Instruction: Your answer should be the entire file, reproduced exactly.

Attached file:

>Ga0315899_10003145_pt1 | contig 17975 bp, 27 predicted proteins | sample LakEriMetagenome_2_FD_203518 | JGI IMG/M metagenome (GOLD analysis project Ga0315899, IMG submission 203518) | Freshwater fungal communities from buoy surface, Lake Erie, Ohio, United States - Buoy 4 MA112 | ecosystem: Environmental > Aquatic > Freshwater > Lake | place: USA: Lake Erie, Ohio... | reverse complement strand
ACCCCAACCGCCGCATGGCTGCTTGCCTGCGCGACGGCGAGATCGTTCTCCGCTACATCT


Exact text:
>Ga0315899_10003145_pt1 | contig 17975 bp, 27 predicted proteins | sample LakEriMetagenome_2_FD_203518 | JGI IMG/M metagenome (GOLD analysis project Ga0315899, IMG submission 203518) | Freshwater fungal communities from buoy surface, Lake Erie, Ohio, United States - Buoy 4 MA112 | ecosystem: Environmental > Aquatic > Freshwater > Lake | place: USA: Lake Erie, Ohio... | reverse complement strand
ACCCCAACCGCCGCATGGCTGCTTGCCTGCGCGACGGCGAGATCGTTCTCCGCTACATCT